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Sime~Gen Inc. Presents

Recommended Books

January, 2000

"Law, Rules and Order"


Jacqueline Lichtenberg

Handy links to buy these books.

  Send books for review in this column to: Jacqueline Lichtenberg, POB 290, Monsey, N.Y. 10952

Star Trek: Voyager - Captain Proton, Defender of the Earth, by D. W. "Prof" Smith, Pocket Books Star Trek, Nov. 1999

Communion Blood by Chelsea Quinn Yarbro, Tor hc. Oct. 1999

Laws of the Blood: The Hunt by Susan Sizemore, Ace Dark Fantasy pb, Oct. 1999

Dark Changeling by Margaret L. Carter - Hard Shell Word Factory, (online publisher), June 1999

One of the hallmarks of Heroic Literature, from Buffy, The Vampire Slayer to the improbably delightful Star Trek:Voyager's Captain Proton, Defender of the Earth series of parodies of early movie serials, is that the main point of view character runs into a Situation in which it is "right" to go "outside the Law."

Playing God by Sarah Zettel, Aspect Science Fiction, hc Sept 98, pb Nov 1999

What is Law, where does it come from, what's it for, and how do you tell when and where it applies?

Westerns about "Lawmen" and superheros like the Lone Ranger and "Paladin" of Have Gun Will Travel -- uphold the Law by not taking it as a literal strait jacket.

Detective Fiction often focuses on the difficulty a Detective has getting the evidence in a legal way in order for the case to hold up in court. But often, they use not-quite-so perfectly legal methods to figure out what evidence they have to get via legal means.

In the Romance Genre, very often the focus is on how to "trick" someone into doing what is desired -- women dress up and "send signals" to attract men who might not otherwise notice them, and men study how to deliver "a line" and how to "please a woman."

The mainstay, and sure-seller among a wide variety of fiction, is how to break the rules and get away with it.

I have been on many panels at conventions discussing Vampire Fiction and what the appeal of that fiction could possibly be.

Very often the Vampire is viewed as "sexy" because the Vampire is dangerous, alluring, or sexually "safe".

For example, Chelsea Quinn Yarbro's highly successful (deservedly so) series about the vampire Saint-Germain continues now with Communion Blood, set in 1688, which brings Saint German back to Rome to help Niklos (Atta Olivia Clemens' ghoul companion) keep possession of the Roman holdings willed to him by Olivia before she died the True Death.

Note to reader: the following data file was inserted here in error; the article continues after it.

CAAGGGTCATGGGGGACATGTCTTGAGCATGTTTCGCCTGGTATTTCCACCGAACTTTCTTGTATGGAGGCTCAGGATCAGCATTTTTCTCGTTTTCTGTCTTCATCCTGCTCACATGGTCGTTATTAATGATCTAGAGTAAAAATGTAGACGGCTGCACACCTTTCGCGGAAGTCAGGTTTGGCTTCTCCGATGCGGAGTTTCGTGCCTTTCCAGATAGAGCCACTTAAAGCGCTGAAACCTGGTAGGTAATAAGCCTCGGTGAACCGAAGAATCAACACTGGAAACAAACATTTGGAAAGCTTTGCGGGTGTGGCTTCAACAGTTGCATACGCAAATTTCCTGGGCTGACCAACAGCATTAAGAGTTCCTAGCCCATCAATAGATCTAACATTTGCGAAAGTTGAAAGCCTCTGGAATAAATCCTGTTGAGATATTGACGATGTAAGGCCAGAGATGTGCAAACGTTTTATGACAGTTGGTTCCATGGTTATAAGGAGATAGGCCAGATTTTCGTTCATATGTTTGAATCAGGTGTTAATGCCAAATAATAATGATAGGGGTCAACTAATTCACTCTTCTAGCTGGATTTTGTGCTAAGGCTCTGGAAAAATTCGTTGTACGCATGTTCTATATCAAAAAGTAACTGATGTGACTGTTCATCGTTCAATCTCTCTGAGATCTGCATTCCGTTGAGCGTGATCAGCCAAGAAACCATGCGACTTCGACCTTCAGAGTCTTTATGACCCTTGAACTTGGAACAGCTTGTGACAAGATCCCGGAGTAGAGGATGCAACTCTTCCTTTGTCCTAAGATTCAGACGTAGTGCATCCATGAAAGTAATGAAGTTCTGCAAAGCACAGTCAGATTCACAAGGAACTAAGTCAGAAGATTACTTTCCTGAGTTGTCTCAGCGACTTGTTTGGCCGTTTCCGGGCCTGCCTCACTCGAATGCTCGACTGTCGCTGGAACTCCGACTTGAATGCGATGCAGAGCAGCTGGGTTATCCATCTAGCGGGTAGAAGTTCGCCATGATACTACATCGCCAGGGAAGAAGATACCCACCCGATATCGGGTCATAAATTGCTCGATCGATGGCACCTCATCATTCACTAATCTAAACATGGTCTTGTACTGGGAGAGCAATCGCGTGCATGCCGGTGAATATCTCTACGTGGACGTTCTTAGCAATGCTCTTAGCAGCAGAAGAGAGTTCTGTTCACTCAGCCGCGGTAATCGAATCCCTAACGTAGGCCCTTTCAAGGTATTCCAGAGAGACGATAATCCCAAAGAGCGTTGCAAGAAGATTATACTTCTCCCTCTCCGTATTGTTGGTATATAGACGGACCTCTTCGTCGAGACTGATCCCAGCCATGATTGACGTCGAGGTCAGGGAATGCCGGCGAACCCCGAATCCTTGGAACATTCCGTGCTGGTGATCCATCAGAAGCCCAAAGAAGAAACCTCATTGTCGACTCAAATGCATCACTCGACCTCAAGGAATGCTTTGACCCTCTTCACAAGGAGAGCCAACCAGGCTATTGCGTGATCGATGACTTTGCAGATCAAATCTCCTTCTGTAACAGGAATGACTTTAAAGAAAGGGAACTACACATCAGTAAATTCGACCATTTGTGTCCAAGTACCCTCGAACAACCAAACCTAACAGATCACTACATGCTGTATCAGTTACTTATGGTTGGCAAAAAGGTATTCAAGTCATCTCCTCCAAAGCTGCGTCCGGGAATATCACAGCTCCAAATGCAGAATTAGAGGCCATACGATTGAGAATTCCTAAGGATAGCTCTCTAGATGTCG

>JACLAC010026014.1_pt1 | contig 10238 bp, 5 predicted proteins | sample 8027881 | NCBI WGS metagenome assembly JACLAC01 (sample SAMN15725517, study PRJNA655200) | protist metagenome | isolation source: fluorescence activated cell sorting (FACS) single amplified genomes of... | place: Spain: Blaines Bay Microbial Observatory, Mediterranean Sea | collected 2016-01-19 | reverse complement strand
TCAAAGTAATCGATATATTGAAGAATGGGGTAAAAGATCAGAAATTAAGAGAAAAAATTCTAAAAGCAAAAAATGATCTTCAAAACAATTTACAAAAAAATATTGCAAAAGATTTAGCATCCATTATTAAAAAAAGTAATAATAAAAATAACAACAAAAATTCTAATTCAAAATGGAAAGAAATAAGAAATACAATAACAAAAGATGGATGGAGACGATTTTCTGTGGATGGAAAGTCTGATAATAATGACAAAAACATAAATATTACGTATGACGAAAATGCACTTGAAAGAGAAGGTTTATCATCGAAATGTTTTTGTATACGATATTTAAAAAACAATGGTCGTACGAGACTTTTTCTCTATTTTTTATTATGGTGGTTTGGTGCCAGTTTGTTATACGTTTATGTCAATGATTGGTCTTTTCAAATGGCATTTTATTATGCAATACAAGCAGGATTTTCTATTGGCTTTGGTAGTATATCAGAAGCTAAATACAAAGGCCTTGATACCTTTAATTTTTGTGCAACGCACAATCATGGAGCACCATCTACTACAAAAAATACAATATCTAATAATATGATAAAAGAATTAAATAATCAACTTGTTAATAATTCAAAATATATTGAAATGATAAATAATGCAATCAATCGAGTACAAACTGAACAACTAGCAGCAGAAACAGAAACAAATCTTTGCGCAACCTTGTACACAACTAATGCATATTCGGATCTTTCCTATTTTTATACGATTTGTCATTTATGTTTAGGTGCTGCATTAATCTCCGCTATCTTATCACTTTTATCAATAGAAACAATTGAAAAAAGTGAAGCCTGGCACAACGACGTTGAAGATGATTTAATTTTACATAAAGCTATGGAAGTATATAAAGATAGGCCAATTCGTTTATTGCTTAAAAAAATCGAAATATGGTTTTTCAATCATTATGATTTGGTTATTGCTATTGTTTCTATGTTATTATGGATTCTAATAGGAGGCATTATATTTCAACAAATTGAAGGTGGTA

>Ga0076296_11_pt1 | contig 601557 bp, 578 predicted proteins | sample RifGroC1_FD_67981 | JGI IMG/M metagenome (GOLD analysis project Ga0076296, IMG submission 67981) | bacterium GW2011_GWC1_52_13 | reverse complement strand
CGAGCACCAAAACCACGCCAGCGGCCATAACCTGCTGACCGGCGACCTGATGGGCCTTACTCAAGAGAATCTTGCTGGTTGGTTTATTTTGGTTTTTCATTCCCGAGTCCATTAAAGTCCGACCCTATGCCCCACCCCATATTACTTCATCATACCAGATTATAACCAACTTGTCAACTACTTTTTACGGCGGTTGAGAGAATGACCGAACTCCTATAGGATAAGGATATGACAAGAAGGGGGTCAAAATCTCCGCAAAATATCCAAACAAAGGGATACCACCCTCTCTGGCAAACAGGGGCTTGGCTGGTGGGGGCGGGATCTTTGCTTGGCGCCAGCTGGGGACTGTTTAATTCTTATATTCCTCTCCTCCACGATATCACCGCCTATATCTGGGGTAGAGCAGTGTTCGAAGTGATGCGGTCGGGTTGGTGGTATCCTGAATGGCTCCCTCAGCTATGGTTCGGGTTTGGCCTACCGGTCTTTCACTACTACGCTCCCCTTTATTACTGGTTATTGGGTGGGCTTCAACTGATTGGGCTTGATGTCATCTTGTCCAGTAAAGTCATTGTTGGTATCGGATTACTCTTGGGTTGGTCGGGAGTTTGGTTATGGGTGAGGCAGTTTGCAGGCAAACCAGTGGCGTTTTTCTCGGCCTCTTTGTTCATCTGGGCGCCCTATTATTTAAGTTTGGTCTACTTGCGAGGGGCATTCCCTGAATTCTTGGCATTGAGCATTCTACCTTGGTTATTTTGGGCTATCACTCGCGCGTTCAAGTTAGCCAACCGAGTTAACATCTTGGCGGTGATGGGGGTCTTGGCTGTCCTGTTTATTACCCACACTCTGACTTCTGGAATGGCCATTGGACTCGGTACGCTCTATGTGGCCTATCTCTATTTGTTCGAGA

To achieve this, Saint Germain forges paperwork to be submitted in court -- to counter the forgeries of the one who wants to steal the estate, which have also been entered in court records. His forgeries are better, so Olivia's Will is upheld. And never once throughout the entire novel (which bestows upon us a plethora of gorgeous and unusual words not found in most dictionaries) do we ever wonder if he's doing the right thing.

Yet, he's blatantly breaking "the law" of the country where he is.

Laws of the Blood: The Hunt by Susan Sizemore -- likewise a vampire novel, is about both human law and vampire law being broken. Here there is a Vampire appointed by other vampires to oversee the right to kill for the entire city. An older vampire breaks vampire law to combat her own "writers block" and writes a movie script about REAL vampires.

Dark Changeling by Margaret L. Carter, is about a doctor with a secret obsession for blood -- an obsession he is only coming to understand completely now. He has made his peace with it by violating patient confidence, secretly taking a little blood here and a little there. But he anguishes over this - likening it to sexual mollestation.

Somehow, the reader is brought to and kept on the doctor's side throughout the novel. This one belongs to the "vampire as good guy" subgenre that I do love so very much. I know the author personally, she's doing a review column on simegen.com and I expect even better things yet to come from her. But vampire fans should pick this one up - download, or buy the disk, but read it.

By contrast, take a riproaring TERRIFIC general sf novel -- Playing God by Sarah Zettel -- in which is about the power of science to manipulate environments (alter whole planets), and the rights and wrongs of the situation are tangled up in political and ethnocentric considerations.

The lead characters are introducing the kind of "change" represented by the Death card in the Tarot, and doing it by spending their lives for the Cause of their choice. Ferocious, high minded, idealistic dedication somehow screens the reader from stopping to think deeply about the acts committed and the attitudes toward The Law exemplified by both villain and hero. (this one is a can't-put-it-down read -- rich and satisfying).

In "real life" would anyone have any sympathy for such characters if their behavior was revealed on the 6 O'Clock news or if they were indicted by a court?

Is there an ethic in our society that says that The Law is not SUPREME over all?

If not, why not? And should The Law be supreme? If not, why not? If so, why?

And relating to last year's topic, what as The Law and your attitude toward it to do with Honor? And how does obeying temporal and civil law affect the quality of your work as a magician?

Send books for review in this column to P.O.B. 290, Monsey, N.Y. 10952




Send books for review in this column to: Jacqueline Lichtenberg,



Until I get the direct links installed here, you can find these titles by using copy/paste (in MSIE use right mouse button to get the copy/paste menue to work inside text boxes) to insert them in the search slot below -- then click Book Search and you will find the page where you can discover more about that book, or even order it if you want to.   To find books by Jacqueline Lichtenberg, such as the new Biblical Tarot series, search "Jacqueline Lichtenberg" below. 

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